“There is no reason we cannot create employment. If we wisely spent money from resources and invested in job-creation, there should not be one person unemployed,” he reasoned. Although he is not running in the presidential contest, Mudge said if he were president, he would give Chinese nationals three months to leave the country, believing that foreign nationals are taking opportunities from locals. He continued that the best way to help Namibians is to oust the current government, and to form a coalition of opposition parties to win a majority in the National Assembly.

“The opposition cannot have its candidate become president if we have one Swapo presidential candidate and five to six opposition candidates. It will just divide the votes, and Swapo will win,” Mudge said.

He urged the opposition to unite and decide on a single representative to challenge Swapo. Like Mudge, RDP representative Nguvauva also criticised the current government.

His issue is with the Electoral Commission of Namibia (ECN), which he said is a tool of the ruling party to keep Namibians poor.

“Is the ECN structure responsive to what we as people want, or is it designed to place people in positions to advance certain advantages and benefits?” he questioned.

If the RDP is elected into power, Nguvauva said they will implement a system where representatives from specific areas will advocate their local interests.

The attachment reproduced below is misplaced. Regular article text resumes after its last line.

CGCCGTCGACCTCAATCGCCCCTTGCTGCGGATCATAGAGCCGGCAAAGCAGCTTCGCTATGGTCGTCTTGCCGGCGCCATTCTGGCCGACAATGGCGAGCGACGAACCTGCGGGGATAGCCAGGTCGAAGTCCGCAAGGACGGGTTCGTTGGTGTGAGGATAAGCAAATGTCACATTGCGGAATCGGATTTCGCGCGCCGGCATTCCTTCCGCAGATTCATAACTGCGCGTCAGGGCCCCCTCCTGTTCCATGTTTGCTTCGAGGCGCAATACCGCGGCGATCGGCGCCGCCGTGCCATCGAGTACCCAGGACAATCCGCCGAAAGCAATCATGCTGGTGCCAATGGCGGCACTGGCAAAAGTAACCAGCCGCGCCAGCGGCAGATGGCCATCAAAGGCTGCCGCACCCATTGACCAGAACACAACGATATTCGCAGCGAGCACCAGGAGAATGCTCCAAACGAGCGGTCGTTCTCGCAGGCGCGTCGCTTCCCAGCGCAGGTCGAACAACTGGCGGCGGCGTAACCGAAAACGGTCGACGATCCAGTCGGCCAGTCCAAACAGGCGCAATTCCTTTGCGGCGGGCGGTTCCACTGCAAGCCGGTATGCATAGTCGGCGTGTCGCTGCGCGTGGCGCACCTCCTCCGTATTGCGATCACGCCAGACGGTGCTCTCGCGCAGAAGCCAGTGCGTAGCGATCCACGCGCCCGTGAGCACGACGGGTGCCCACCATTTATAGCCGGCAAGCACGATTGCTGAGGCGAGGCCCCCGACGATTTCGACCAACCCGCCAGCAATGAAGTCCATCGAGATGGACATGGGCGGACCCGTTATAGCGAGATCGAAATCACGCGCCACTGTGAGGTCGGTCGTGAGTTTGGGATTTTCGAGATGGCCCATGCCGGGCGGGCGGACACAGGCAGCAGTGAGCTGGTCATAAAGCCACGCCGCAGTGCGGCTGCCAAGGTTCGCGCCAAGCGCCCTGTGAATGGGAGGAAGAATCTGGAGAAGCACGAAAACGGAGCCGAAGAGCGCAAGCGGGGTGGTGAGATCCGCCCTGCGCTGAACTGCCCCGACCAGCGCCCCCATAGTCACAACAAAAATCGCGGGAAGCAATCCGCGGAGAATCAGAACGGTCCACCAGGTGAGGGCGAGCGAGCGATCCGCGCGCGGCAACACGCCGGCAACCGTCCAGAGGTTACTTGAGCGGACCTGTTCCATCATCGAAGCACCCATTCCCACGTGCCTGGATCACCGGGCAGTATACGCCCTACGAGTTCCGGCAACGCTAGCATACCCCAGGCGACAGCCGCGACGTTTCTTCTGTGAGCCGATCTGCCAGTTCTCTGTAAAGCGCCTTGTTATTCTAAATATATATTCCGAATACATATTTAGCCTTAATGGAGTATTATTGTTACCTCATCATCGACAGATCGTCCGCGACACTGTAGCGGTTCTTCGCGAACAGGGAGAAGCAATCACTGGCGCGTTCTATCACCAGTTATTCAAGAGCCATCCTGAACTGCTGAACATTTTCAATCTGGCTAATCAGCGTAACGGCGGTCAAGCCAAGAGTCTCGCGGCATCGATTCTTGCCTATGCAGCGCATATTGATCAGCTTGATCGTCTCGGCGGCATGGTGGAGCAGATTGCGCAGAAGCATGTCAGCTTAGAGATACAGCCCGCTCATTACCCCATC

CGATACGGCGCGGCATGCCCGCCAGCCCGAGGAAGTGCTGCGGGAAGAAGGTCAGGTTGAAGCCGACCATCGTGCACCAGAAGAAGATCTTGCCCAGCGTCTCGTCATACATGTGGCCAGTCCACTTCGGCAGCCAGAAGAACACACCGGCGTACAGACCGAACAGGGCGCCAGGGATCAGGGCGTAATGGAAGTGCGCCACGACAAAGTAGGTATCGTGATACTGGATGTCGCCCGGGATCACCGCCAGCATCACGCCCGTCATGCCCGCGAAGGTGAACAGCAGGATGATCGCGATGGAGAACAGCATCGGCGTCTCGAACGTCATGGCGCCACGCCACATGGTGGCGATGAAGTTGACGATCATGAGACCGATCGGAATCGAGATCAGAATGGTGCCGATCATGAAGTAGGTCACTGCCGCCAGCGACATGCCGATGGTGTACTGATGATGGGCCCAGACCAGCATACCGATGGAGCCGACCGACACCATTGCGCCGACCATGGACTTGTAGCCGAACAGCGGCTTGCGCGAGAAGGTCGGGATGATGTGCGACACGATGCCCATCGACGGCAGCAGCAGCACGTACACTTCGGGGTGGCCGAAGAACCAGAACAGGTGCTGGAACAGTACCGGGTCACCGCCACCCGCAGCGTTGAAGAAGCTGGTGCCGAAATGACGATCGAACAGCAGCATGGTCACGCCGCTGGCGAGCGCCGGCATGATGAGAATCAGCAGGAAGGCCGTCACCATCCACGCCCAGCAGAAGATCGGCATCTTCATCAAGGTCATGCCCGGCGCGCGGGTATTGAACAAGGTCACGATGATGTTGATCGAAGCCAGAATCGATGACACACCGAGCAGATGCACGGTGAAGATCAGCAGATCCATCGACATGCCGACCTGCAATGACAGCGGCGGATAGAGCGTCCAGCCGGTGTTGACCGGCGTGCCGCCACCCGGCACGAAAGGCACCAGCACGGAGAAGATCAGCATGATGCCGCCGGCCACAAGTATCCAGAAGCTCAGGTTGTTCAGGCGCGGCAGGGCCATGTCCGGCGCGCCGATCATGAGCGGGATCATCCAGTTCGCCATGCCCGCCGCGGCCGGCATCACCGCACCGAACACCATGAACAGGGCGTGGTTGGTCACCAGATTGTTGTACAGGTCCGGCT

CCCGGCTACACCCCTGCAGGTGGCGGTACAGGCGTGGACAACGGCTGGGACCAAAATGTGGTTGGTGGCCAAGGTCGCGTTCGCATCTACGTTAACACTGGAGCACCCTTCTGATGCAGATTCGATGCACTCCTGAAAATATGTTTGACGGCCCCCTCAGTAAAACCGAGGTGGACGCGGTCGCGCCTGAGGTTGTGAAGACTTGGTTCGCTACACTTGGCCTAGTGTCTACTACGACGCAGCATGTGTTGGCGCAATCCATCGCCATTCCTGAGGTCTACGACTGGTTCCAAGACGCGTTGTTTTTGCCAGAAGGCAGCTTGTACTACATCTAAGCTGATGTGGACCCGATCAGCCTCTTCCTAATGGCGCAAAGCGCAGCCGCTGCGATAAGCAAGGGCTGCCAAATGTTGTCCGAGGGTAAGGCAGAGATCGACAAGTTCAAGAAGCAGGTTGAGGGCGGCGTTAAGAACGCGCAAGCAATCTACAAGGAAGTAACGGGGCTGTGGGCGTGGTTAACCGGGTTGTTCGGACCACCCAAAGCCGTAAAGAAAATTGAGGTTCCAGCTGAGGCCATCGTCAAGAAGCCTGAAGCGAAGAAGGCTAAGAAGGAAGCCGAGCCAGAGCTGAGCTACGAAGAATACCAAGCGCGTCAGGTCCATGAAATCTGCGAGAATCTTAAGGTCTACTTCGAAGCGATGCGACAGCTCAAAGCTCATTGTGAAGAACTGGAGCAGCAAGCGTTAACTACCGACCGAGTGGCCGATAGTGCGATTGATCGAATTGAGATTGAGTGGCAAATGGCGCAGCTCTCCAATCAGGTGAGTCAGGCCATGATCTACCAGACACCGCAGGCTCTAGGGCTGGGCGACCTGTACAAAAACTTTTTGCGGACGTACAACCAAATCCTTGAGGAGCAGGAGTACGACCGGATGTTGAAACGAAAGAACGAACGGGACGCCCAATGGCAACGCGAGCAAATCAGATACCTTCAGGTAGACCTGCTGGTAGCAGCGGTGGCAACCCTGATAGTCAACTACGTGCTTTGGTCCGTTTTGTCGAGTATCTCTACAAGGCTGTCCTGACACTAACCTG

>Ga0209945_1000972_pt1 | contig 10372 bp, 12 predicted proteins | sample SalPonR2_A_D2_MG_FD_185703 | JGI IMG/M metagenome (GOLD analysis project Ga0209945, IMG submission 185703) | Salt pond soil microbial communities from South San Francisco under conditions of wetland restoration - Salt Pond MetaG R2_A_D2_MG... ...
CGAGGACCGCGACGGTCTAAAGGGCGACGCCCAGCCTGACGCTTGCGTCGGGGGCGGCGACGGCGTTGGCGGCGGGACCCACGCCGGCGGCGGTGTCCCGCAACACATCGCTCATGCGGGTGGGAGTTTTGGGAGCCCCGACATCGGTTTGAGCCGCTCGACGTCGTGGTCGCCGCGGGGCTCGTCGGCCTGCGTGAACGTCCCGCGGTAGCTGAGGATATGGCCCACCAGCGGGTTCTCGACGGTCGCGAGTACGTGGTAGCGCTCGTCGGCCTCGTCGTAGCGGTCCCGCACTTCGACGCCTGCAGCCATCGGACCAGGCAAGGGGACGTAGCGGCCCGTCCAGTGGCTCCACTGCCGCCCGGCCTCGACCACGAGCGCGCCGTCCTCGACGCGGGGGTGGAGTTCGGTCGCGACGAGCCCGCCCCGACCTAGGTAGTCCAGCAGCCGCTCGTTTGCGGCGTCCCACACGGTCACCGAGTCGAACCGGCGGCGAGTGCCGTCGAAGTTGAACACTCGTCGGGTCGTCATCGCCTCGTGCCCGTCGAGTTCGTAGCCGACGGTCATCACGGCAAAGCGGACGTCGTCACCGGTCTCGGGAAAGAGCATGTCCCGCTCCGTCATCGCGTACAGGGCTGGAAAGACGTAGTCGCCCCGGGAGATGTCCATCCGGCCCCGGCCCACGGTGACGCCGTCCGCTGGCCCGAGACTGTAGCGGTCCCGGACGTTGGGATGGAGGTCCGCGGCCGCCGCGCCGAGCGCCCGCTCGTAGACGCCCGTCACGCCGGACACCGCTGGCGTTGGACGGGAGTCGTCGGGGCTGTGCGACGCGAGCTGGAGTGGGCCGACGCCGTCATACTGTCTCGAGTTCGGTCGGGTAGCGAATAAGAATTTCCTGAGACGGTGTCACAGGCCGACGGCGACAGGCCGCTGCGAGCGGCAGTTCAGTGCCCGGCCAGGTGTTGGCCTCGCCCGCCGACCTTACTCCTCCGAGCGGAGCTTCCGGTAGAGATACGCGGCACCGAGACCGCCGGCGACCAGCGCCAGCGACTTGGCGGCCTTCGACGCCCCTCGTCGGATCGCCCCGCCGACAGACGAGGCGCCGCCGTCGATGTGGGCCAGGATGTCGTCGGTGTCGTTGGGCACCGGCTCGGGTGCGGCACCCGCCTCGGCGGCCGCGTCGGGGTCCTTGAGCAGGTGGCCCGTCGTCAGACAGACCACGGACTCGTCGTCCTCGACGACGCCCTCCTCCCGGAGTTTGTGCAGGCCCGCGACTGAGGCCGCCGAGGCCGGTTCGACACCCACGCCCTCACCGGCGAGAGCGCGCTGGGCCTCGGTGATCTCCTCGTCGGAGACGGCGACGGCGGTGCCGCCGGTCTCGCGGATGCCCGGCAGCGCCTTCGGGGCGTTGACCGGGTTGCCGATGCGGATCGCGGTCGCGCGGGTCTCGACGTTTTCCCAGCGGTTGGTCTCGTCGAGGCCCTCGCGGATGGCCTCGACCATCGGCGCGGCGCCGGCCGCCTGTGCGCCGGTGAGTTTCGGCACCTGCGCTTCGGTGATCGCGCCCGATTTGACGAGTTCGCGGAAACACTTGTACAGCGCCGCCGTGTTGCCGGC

He noted that many fundamental economic issues have been neglected in Namibia, contributing to the country’s current situation.

“We need to revisit the allocation of resources in this country,” he said.

On her part, Angula felt to eradicate poverty, people need immediate relief.

She ambitiously reiterated her plan to give a monthly handout of N$1 750 to people aged 18-59 for three years, whether they are working or not. Her other goal is to create a N$12 billion enterprise fund to support job creators.

“You cannot industrialise without money,” said Angula, highlighting her business sector experience.

“We need to create immediate jobs, and set ambitious targets to create 500 000 jobs in the next three years. We can achieve this by matching skills with job opportunities, particularly for VTC graduates. We have many buildings in this country —hospitals, clinics, police stations, schools — which have not been maintained since independence. Instead of building new ones, let our VTC graduates work on maintaining these buildings,” she continued.


Swapo, the Landless People’s Movement, Popular Democratic Movement, National Unity Democratic Organisation, Independent Patriots for Change and the Affirmative Repositioning movement did not attend the presidential candidates’ discussion.

While all parties were invited, the moderator of the discussion, Denver Kisting, said some declined the invitation, while others provided reasons for their absence.

Another discussion will be held in the coming months, giving all another chance to participate. Speaking at the same event, The Namibian’s editor Tangeni Amupadhi reproached the parties which didn’t attend, saying they had given lame excuses.

“If they were invited by people with deep pockets, they would have shown up,” he said.

Amupadhi added: “If they are too busy to share their plans, they are too busy to be accountable to ordinary people”.

He encouraged the public to register to vote. “The politicians and government leaders who didn’t turn up to this event, show them that you matter. You can’t be making promises if you are not available to be questioned about those promises,” he added.